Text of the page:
Saturday, May 31, 2008

Generally not listening

Millie has an ear infection that just won’t go away. Emma takes her for her latest check up…

Emma: “the doctor said that we should review it in a couple of weeks, if it hasn’t cleared up then he’ll refer her to the hospital.”

Me: “Right.”

Emma: “He said that they might have to put her under general anaesthetic in order to have a look. I said I didn’t like the idea of that.”

Me: “General anaesthetic? That can’t be right”

Emma: “Well that’s what he said. He said that Millie was quite compliant so it might not be needed.”

Me: “Jesus, general anaesthetic just to have a look at an ear. It’s not that she’s suffering or can’t hear.”

Emma: “Well that’s what he said.”

Me: “But general anaesthetics are dangerous at the best of times, especially on small children, especially on small children with heart conditions.” [Ruffles considers that doctor may be part of grand conspiracy to steal children’s brains whilst under unnecessary anaesthetic.]

Emma: “Well that’s what he said.”

Me, furiously thinking: “I think we should get a second opinion on that, I know I’ll ask Spankee’s GP friend, see if he does this.”

Conversation continues for a few minutes in this vain before drifting into other topics and finally to silence.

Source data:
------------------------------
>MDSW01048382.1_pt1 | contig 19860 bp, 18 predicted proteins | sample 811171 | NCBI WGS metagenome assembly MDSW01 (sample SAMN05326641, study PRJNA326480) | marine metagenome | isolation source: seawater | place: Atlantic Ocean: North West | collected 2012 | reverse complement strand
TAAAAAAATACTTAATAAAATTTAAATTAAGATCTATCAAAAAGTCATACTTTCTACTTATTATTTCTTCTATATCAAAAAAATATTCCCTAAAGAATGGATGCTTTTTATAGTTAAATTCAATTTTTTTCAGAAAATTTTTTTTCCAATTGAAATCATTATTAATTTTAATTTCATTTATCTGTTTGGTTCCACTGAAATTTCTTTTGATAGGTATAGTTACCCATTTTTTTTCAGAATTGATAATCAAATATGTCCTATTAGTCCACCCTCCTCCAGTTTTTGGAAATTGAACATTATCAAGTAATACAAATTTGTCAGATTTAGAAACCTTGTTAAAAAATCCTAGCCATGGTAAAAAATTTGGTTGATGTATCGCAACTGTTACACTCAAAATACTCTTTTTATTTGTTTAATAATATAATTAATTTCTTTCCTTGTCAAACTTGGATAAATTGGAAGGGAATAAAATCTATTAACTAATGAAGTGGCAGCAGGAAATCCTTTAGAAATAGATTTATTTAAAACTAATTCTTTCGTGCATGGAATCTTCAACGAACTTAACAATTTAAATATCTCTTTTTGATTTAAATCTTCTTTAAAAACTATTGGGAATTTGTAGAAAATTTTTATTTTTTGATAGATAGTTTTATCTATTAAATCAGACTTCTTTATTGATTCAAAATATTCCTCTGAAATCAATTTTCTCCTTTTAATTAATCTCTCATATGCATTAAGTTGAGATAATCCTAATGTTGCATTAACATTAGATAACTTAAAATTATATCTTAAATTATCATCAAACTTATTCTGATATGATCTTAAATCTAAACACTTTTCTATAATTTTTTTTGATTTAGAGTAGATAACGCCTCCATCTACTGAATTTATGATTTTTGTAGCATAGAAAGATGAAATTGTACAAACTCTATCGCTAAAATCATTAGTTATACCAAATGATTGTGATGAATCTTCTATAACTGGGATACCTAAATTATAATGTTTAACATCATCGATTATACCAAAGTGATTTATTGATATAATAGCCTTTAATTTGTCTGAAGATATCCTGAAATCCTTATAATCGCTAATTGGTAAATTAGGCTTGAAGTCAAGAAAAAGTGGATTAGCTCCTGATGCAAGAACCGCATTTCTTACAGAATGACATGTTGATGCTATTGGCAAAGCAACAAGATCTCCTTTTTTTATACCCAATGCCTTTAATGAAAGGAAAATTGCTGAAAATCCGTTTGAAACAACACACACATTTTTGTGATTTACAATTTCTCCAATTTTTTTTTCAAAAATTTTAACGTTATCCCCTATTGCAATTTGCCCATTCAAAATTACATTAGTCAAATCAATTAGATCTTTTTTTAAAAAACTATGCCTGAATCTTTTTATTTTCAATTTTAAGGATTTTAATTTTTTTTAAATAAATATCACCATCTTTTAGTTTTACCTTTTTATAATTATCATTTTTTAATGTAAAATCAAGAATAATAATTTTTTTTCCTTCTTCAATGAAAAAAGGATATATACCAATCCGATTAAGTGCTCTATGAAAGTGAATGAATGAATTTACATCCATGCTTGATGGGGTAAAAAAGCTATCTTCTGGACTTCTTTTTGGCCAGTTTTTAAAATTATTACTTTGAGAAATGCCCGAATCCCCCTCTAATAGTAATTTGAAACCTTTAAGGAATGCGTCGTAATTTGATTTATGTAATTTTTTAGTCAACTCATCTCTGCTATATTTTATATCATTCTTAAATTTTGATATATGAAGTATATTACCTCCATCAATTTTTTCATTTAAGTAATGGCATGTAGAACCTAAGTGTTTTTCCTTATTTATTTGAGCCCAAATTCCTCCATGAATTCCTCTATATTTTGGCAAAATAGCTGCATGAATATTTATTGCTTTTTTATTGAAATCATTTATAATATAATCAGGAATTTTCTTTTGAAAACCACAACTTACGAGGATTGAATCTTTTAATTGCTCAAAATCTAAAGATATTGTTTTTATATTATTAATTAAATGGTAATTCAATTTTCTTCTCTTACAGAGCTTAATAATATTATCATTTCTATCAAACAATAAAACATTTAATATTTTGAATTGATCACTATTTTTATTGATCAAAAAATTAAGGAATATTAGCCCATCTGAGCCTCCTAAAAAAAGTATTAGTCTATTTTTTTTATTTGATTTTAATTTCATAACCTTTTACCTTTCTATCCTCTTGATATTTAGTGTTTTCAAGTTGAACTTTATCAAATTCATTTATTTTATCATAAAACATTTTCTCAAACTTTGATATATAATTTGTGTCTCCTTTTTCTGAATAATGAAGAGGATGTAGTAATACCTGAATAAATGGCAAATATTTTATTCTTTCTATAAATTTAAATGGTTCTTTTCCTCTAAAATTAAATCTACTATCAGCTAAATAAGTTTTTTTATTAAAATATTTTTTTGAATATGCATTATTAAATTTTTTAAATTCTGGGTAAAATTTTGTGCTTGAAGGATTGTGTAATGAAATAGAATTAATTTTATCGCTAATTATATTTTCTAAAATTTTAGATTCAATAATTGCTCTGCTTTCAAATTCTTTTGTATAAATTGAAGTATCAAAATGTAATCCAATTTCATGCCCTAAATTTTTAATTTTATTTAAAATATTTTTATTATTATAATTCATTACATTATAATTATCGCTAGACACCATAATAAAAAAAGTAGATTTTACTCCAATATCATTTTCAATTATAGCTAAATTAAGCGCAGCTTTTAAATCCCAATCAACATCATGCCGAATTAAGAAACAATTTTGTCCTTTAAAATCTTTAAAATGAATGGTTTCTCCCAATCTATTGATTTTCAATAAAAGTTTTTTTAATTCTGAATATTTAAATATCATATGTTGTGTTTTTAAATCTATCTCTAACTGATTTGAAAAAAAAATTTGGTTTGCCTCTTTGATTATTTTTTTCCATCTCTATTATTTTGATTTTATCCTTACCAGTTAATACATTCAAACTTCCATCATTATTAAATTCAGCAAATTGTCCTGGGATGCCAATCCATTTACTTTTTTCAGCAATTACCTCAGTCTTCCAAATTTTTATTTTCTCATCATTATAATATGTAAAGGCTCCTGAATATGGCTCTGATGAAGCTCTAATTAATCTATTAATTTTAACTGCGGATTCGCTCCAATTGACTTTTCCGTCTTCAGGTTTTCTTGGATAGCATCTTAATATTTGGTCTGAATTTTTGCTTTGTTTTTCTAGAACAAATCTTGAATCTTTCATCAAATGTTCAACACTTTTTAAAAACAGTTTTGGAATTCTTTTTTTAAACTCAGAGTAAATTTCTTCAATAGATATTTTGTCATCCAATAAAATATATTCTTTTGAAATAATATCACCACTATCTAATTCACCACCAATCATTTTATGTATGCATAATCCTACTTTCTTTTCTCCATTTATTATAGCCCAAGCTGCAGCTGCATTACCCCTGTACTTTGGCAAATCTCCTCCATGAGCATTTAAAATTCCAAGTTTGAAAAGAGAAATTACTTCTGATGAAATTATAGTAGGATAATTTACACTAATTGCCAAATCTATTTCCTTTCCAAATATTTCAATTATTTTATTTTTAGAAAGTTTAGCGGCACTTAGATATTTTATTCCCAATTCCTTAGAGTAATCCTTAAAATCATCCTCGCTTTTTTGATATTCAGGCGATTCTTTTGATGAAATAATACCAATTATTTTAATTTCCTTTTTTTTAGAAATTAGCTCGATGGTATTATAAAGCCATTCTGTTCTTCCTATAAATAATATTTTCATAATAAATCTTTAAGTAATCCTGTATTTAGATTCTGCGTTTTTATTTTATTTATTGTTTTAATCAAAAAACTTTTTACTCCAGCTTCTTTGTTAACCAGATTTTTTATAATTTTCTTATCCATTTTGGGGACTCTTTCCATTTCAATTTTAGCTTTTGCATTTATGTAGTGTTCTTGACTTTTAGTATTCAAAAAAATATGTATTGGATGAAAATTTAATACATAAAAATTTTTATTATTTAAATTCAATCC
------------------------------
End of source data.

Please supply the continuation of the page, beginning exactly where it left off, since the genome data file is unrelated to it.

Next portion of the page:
Then there’s some more silence

And more.

Emma: “Hmm, maybe it wasn’t a general anaesthetic.”

Sunday, May 25, 2008

More than just a game

“Fate” is how Alex Ferguson described Manchester United’s victory over Chelsea on Wednesday. Fate it wasn’t, there was much more to it than that. A victory for Chelsea would have signalled the end of football and with it the end of history itself.

Manchester United’s victory was been built on a history of footballing success. It’s a story of famous heroes - Busby and Ferguson - and tales of derring-do – The Munich Air Disaster, the 1968 and 1999 European Cup Final’s. Only by travelling this journey have they built a position where they can compete with the best.

A victory for Chelsea, the nouveau riche of European football, would have forged the link between money and trophies. It would have removed the requirement to build success over time. In short, it would have proved that money buys trophies dismissing the precursor of being good at football.

This would have finally proved the triumph of science and logic over human endeavour, spirit and imagination. Why waste the effort and experience the tragedy to win trophies, when such triumphs can be achieved quickly, objectively and without waste?

Chelsea are an efficient, bullying, belligerent team. Strong and well drilled built and bought for the purpose of winning.

Manchester United are, by comparison, swashbuckling adventurers; risk taking and imaginative, brave and spirited. Had Chelsea triumphed the very thing that makes us human will have been defeated. And the thing that our own imagination has created: science, will have, finally turned on us.

This is what makes us people and more specifically British. We are a people whose essence is built on adventure. To leave an island for an unknown destination, as we once did, is a demonstration of imagination and spirit unparalleled. It is said that Britians love a gallant loser more than it does a winner. This isn’t true; Britains respect the adventurers’ spirit; to try is to and live. To succeed is merely a bi-product.